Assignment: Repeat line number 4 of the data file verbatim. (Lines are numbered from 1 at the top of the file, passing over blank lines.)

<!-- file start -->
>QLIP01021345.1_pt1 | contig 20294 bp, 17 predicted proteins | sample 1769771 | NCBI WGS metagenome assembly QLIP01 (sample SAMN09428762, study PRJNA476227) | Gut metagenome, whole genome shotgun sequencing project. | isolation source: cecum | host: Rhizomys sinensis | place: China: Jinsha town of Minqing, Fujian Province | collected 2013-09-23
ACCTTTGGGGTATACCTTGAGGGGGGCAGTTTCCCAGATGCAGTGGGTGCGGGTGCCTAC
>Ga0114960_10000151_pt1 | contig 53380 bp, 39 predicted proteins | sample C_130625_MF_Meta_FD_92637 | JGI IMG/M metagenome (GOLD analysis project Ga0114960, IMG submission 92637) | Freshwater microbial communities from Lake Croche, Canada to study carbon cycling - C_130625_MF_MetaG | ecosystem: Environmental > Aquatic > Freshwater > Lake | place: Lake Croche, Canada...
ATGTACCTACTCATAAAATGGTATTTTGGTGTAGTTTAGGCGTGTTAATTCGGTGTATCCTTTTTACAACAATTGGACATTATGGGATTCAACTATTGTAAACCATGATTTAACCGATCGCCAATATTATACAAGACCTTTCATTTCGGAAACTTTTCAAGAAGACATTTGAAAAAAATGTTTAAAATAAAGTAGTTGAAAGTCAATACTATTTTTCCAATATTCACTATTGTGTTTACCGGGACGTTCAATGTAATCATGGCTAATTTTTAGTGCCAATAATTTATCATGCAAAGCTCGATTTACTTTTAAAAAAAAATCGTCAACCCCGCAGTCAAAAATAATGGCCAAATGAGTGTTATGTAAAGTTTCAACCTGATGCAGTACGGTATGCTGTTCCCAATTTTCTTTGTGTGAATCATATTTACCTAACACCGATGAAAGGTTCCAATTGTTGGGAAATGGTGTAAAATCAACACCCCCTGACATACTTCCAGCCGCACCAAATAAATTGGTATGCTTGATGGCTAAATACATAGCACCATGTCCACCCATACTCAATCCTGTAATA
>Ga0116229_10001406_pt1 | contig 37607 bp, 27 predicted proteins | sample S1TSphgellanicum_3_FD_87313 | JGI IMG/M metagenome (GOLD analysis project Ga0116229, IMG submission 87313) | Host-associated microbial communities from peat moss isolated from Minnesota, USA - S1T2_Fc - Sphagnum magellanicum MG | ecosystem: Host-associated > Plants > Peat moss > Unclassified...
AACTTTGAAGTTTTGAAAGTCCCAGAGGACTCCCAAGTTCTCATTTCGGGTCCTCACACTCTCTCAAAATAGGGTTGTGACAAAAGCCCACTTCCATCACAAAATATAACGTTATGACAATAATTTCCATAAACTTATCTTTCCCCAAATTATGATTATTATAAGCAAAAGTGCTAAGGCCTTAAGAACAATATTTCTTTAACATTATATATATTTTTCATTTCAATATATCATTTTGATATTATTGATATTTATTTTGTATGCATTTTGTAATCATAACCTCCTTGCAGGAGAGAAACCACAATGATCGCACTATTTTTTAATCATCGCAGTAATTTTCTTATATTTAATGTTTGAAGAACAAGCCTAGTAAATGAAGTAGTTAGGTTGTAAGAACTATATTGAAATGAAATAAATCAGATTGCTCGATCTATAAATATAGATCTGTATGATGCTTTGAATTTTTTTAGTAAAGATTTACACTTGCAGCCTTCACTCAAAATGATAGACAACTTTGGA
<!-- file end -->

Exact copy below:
ATGTACCTACTCATAAAATGGTATTTTGGTGTAGTTTAGGCGTGTTAATTCGGTGTATCCTTTTTACAACAATTGGACATTATGGGATTCAACTATTGTAAACCATGATTTAACCGATCGCCAATATTATACAAGACCTTTCATTTCGGAAACTTTTCAAGAAGACATTTGAAAAAAATGTTTAAAATAAAGTAGTTGAAAGTCAATACTATTTTTCCAATATTCACTATTGTGTTTACCGGGACGTTCAATGTAATCATGGCTAATTTTTAGTGCCAATAATTTATCATGCAAAGCTCGATTTACTTTTAAAAAAAAATCGTCAACCCCGCAGTCAAAAATAATGGCCAAATGAGTGTTATGTAAAGTTTCAACCTGATGCAGTACGGTATGCTGTTCCCAATTTTCTTTGTGTGAATCATATTTACCTAACACCGATGAAAGGTTCCAATTGTTGGGAAATGGTGTAAAATCAACACCCCCTGACATACTTCCAGCCGCACCAAATAAATTGGTATGCTTGATGGCTAAATACATAGCACCATGTCCACCCATACTCAATCCTGTAATA